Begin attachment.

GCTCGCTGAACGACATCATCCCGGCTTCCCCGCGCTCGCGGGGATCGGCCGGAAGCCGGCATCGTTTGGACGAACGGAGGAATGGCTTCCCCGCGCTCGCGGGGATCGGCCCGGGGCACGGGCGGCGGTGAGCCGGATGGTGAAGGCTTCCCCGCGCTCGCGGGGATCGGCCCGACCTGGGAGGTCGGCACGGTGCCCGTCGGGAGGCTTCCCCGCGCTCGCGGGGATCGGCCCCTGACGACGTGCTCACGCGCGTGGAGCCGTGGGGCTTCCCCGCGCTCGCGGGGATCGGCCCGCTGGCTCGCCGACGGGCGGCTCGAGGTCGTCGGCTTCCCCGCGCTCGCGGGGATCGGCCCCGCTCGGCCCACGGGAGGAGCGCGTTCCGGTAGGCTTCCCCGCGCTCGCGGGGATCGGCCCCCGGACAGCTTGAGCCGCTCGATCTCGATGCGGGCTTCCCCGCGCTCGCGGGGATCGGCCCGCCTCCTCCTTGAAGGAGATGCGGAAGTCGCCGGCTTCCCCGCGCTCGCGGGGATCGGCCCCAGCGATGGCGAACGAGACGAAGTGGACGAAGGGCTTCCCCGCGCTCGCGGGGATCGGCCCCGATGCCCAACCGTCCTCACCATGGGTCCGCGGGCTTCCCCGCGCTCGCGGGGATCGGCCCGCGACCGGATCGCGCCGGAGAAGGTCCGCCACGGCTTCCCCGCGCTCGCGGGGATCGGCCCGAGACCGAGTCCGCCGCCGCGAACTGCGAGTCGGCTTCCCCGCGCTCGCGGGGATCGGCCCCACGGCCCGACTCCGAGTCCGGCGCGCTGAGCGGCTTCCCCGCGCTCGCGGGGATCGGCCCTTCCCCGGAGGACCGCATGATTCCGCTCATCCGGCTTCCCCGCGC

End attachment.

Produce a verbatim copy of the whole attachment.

GCTCGCTGAACGACATCATCCCGGCTTCCCCGCGCTCGCGGGGATCGGCCGGAAGCCGGCATCGTTTGGACGAACGGAGGAATGGCTTCCCCGCGCTCGCGGGGATCGGCCCGGGGCACGGGCGGCGGTGAGCCGGATGGTGAAGGCTTCCCCGCGCTCGCGGGGATCGGCCCGACCTGGGAGGTCGGCACGGTGCCCGTCGGGAGGCTTCCCCGCGCTCGCGGGGATCGGCCCCTGACGACGTGCTCACGCGCGTGGAGCCGTGGGGCTTCCCCGCGCTCGCGGGGATCGGCCCGCTGGCTCGCCGACGGGCGGCTCGAGGTCGTCGGCTTCCCCGCGCTCGCGGGGATCGGCCCCGCTCGGCCCACGGGAGGAGCGCGTTCCGGTAGGCTTCCCCGCGCTCGCGGGGATCGGCCCCCGGACAGCTTGAGCCGCTCGATCTCGATGCGGGCTTCCCCGCGCTCGCGGGGATCGGCCCGCCTCCTCCTTGAAGGAGATGCGGAAGTCGCCGGCTTCCCCGCGCTCGCGGGGATCGGCCCCAGCGATGGCGAACGAGACGAAGTGGACGAAGGGCTTCCCCGCGCTCGCGGGGATCGGCCCCGATGCCCAACCGTCCTCACCATGGGTCCGCGGGCTTCCCCGCGCTCGCGGGGATCGGCCCGCGACCGGATCGCGCCGGAGAAGGTCCGCCACGGCTTCCCCGCGCTCGCGGGGATCGGCCCGAGACCGAGTCCGCCGCCGCGAACTGCGAGTCGGCTTCCCCGCGCTCGCGGGGATCGGCCCCACGGCCCGACTCCGAGTCCGGCGCGCTGAGCGGCTTCCCCGCGCTCGCGGGGATCGGCCCTTCCCCGGAGGACCGCATGATTCCGCTCATCCGGCTTCCCCGCGC